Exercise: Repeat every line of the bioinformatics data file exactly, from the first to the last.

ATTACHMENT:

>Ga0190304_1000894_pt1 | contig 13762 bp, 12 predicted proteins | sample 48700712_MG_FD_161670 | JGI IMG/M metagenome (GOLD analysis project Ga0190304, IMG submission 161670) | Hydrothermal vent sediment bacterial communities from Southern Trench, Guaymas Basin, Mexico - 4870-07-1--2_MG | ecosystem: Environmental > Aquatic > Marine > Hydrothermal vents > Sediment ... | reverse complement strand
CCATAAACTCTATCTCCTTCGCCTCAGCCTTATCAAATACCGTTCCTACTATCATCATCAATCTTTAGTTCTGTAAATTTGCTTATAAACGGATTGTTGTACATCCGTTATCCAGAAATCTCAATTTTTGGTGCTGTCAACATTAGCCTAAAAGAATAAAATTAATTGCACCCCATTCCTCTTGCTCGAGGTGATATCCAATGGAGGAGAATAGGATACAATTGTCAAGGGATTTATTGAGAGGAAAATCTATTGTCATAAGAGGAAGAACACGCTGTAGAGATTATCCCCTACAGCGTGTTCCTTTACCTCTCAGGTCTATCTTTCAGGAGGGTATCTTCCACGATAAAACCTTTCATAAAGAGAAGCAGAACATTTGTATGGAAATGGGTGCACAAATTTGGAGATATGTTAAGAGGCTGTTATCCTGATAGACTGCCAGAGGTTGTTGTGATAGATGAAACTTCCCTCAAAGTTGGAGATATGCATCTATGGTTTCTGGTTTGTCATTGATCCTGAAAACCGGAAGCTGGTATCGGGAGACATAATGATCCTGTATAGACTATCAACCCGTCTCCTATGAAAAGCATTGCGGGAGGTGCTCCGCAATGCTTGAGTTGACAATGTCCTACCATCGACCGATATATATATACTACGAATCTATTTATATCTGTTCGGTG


>Ga0190304_1000894_pt1 | contig 13762 bp, 12 predicted proteins | sample 48700712_MG_FD_161670 | JGI IMG/M metagenome (GOLD analysis project Ga0190304, IMG submission 161670) | Hydrothermal vent sediment bacterial communities from Southern Trench, Guaymas Basin, Mexico - 4870-07-1--2_MG | ecosystem: Environmental > Aquatic > Marine > Hydrothermal vents > Sediment ... | reverse complement strand
CCATAAACTCTATCTCCTTCGCCTCAGCCTTATCAAATACCGTTCCTACTATCATCATCAATCTTTAGTTCTGTAAATTTGCTTATAAACGGATTGTTGTACATCCGTTATCCAGAAATCTCAATTTTTGGTGCTGTCAACATTAGCCTAAAAGAATAAAATTAATTGCACCCCATTCCTCTTGCTCGAGGTGATATCCAATGGAGGAGAATAGGATACAATTGTCAAGGGATTTATTGAGAGGAAAATCTATTGTCATAAGAGGAAGAACACGCTGTAGAGATTATCCCCTACAGCGTGTTCCTTTACCTCTCAGGTCTATCTTTCAGGAGGGTATCTTCCACGATAAAACCTTTCATAAAGAGAAGCAGAACATTTGTATGGAAATGGGTGCACAAATTTGGAGATATGTTAAGAGGCTGTTATCCTGATAGACTGCCAGAGGTTGTTGTGATAGATGAAACTTCCCTCAAAGTTGGAGATATGCATCTATGGTTTCTGGTTTGTCATTGATCCTGAAAACCGGAAGCTGGTATCGGGAGACATAATGATCCTGTATAGACTATCAACCCGTCTCCTATGAAAAGCATTGCGGGAGGTGCTCCGCAATGCTTGAGTTGACAATGTCCTACCATCGACCGATATATATATACTACGAATCTATTTATATCTGTTCGGTG